Hessilhead
Wildlife Rescue Trust
Caring for Scotland's injured and orphaned wildlife  

GAY'S DIARY, 2012

27th  December  2012

I thought you would like to see Pudding, the Christmas baby. The grey seal pup was found on the beach at Bamburgh, Northumberland, on Boxing Day morning. He weighs just over 11kg, so is very much underweight. He has lots of infected dog bites, so is receiving intensive antibiotic  treatment. One deep gash required stitching. We have been giving him rehydration fluids today. He has another 200ml to get this evening, and we will offer him a sprat or two as well.

                                                                     

24th  December  2012

MERRY  CHRISTMAS, EVERYONE

HAVE A GOOD HOLIDAY

23rd  December  2012

A busy day today, with a kestrel, a barn owl and a buzzard delivered. All looking hopeful. Sadly one of our hedgehogs that had been in a garden release scheme, was found to be badly injured when its sleeping box had to be moved due to flooding. It had lost a leg, and the other leg was broken. So even when we try to do our best and give patients a soft release, they can still get into trouble. Luckily it was found.

We have another Glasgow swan in care. This cygnet, from Hogganfield Loch, had fishing line wound tightly round its lower neck, preventing the bird from swallowing food. There was a mass of dried food above the ligature, as moisture had been able to trickle through. Even after we cut away the line, the lump of food remained. We massaged it, gave liquid paraffin by crop tube, massaged again and waited. Eventually the cygnet regurgitated lots of vegetation and drank a lot. Today it has started eating again, but has lost a lot of weight and will be in care for a while.

18th  December  2012

Two more autumn juvenile hedgehogs delivered today. One of them ,as you can see, is a healthy, though underweight youngster. The other one, even smaller, has a skin infection on its face, that needs treatment. This year looks like breaking previous records for overwintered hedgehogs.

                                               

 5 swans were released today, and we were pleased to get the Maxwell Park cygnet back from the vet's yesterday. He had been an inpatient for a nearly two weeks, having lots of tests and treatment. He is certainly looking better now. We left another cygnet with the vet, another puzzling case from Victoria Park in Glasgow. We released a male sparrowhawk today. It was an in and out case. It had collided with a conservatory yesterday, was taken to a vet, transferred to Hessilhead, made a quick recovery and released where found this afternoon.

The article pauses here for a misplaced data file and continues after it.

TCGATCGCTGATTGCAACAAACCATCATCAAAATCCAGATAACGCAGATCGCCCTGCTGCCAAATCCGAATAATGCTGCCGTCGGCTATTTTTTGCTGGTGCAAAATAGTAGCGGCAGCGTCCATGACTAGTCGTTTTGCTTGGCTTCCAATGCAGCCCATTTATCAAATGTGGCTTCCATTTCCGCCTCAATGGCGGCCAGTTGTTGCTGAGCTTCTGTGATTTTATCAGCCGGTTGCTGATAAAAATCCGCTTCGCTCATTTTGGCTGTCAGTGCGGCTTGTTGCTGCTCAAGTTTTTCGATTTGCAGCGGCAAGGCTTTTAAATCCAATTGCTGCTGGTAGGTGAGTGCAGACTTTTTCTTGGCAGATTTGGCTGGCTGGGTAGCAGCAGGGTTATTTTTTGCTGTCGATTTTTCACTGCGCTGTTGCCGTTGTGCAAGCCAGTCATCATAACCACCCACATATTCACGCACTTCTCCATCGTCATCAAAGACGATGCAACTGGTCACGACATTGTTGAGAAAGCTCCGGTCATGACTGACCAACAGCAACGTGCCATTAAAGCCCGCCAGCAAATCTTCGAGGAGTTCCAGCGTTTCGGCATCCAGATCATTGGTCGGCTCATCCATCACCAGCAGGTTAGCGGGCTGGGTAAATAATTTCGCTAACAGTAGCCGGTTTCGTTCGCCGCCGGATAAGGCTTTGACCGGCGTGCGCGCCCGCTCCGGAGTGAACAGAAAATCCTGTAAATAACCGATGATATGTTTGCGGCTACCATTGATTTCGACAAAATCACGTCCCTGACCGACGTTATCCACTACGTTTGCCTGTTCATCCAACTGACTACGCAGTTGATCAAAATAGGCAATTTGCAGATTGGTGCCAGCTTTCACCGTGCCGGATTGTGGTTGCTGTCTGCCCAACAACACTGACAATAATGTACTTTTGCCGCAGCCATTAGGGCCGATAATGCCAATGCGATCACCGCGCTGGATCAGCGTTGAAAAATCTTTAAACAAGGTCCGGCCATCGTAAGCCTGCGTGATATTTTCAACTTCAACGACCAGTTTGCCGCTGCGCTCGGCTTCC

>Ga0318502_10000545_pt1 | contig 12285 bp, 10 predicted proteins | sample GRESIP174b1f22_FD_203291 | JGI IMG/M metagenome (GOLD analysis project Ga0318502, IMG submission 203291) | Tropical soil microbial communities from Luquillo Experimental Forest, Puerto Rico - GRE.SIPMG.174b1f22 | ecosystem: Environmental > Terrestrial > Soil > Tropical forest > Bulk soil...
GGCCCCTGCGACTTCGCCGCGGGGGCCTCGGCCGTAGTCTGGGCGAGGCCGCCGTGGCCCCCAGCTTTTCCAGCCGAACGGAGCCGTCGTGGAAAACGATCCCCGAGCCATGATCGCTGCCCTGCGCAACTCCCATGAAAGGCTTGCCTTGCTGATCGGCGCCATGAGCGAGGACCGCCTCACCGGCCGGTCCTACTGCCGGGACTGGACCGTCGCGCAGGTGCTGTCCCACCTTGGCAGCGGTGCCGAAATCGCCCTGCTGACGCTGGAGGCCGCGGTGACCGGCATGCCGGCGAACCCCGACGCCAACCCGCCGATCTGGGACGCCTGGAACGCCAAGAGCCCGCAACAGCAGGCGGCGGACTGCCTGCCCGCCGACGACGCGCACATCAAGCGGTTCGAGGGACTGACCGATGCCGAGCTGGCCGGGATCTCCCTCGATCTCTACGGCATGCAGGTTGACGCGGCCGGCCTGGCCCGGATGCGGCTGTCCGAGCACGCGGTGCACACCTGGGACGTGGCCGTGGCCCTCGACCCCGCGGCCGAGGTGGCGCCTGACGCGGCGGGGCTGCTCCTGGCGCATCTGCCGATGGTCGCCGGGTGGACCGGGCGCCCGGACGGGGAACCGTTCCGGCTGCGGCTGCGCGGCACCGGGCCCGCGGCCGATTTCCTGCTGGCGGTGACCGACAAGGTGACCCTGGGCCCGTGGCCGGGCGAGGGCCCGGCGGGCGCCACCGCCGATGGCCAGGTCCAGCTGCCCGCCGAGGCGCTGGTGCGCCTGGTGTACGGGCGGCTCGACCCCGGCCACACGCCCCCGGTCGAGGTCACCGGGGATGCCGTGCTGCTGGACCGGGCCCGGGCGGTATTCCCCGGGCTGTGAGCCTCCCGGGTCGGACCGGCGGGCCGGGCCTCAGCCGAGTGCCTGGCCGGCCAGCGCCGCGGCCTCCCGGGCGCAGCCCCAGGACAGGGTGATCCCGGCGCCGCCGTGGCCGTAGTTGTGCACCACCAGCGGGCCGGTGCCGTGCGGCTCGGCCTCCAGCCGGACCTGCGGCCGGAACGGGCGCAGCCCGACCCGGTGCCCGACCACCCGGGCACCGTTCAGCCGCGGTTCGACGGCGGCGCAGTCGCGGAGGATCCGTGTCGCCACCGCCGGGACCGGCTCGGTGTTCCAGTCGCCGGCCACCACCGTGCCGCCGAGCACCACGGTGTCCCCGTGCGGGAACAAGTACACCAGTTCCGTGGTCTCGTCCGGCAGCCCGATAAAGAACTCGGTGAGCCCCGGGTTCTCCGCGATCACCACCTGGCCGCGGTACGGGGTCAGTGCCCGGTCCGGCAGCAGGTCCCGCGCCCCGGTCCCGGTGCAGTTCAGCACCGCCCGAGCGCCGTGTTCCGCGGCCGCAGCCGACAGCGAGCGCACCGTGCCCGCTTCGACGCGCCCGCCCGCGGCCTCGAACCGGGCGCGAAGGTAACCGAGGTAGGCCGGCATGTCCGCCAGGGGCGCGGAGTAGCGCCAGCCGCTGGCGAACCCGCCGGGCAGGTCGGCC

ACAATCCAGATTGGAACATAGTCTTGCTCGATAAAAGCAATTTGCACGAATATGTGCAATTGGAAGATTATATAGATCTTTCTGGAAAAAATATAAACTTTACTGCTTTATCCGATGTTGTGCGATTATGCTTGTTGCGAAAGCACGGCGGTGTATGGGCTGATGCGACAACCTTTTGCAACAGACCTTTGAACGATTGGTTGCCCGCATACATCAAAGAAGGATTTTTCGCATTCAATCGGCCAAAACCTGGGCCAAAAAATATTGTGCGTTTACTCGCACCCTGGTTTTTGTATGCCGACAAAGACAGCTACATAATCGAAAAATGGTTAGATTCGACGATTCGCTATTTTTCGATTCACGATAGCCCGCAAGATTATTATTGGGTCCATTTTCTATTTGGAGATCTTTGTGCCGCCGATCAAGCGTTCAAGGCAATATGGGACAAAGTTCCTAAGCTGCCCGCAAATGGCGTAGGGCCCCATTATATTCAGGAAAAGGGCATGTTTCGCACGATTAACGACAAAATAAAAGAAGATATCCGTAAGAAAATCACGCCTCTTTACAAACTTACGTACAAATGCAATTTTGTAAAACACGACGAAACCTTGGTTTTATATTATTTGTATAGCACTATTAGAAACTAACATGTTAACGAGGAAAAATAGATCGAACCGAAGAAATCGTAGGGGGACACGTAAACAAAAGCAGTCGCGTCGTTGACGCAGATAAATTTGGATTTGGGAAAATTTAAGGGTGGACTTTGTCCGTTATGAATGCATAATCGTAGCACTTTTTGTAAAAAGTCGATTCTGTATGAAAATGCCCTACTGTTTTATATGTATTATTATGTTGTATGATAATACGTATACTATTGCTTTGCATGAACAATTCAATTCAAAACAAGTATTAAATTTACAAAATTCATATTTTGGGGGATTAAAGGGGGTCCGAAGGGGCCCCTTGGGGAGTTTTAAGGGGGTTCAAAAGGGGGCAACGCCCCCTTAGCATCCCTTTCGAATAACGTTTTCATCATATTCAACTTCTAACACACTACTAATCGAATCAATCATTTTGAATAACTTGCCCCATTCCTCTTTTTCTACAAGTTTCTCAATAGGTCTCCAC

We released a  coot at the weekend.  It came in unable to stand, after being rescued from ice at Coves Reservoir in Gourock. It was good to see it striding out when we opened its box.

                                                                                       

2 buzzards were brought in on Saturday. One was very weak and thin, but has responded to fluid therapy, and is now self feeding. The other was a heavy bird, with tatty tail feathers and smelling of slurry. It is doing well in an aviary.

14th  December  2012

We were very disappointed when the new otter died suddenly yesterday. He had been eating well, moving around his cage and appearing to pay attention to what was happening in the hospital. He was still quiet and calm, but we put that down to the concussion. In fact he had crushing injuries and a punctured lung.

 

If you are still looking for a special Christmas present for an animal lover or wildlife enthusiast, why not sponsor one of our patients. Cost 25, photo and report sent. More details from info@hessilhead.org.uk

10th December  2012

Our phone wasn't working this weekend, which made for a quite few days. Our mobiles don't work at the centre either, so communications have been difficult. Apologies if you have been trying to contact us.

This evening an RTA otter was brought to the hospital. It was found on the road by Michael, a Clyde Muirshiel Countryside Ranger. Michael thought the otter was dead, and stopped to pick up the carcase. The body twitched, so he gently laid it in the back of the landrover and set off for Hessilhead. When Michael arrived here the otter was running around the vehicle. It had been climbing onto his shoulders while he was driving!

The otter is safely in a hospital cage now. He goes through periods of activity when he stands on his hind legs and then walks around. So it appears that no bones are broken. There are grazes under the chin and his claws have been bleeding. After a few minutes of activity the otter sleeps, typical signs of concussion.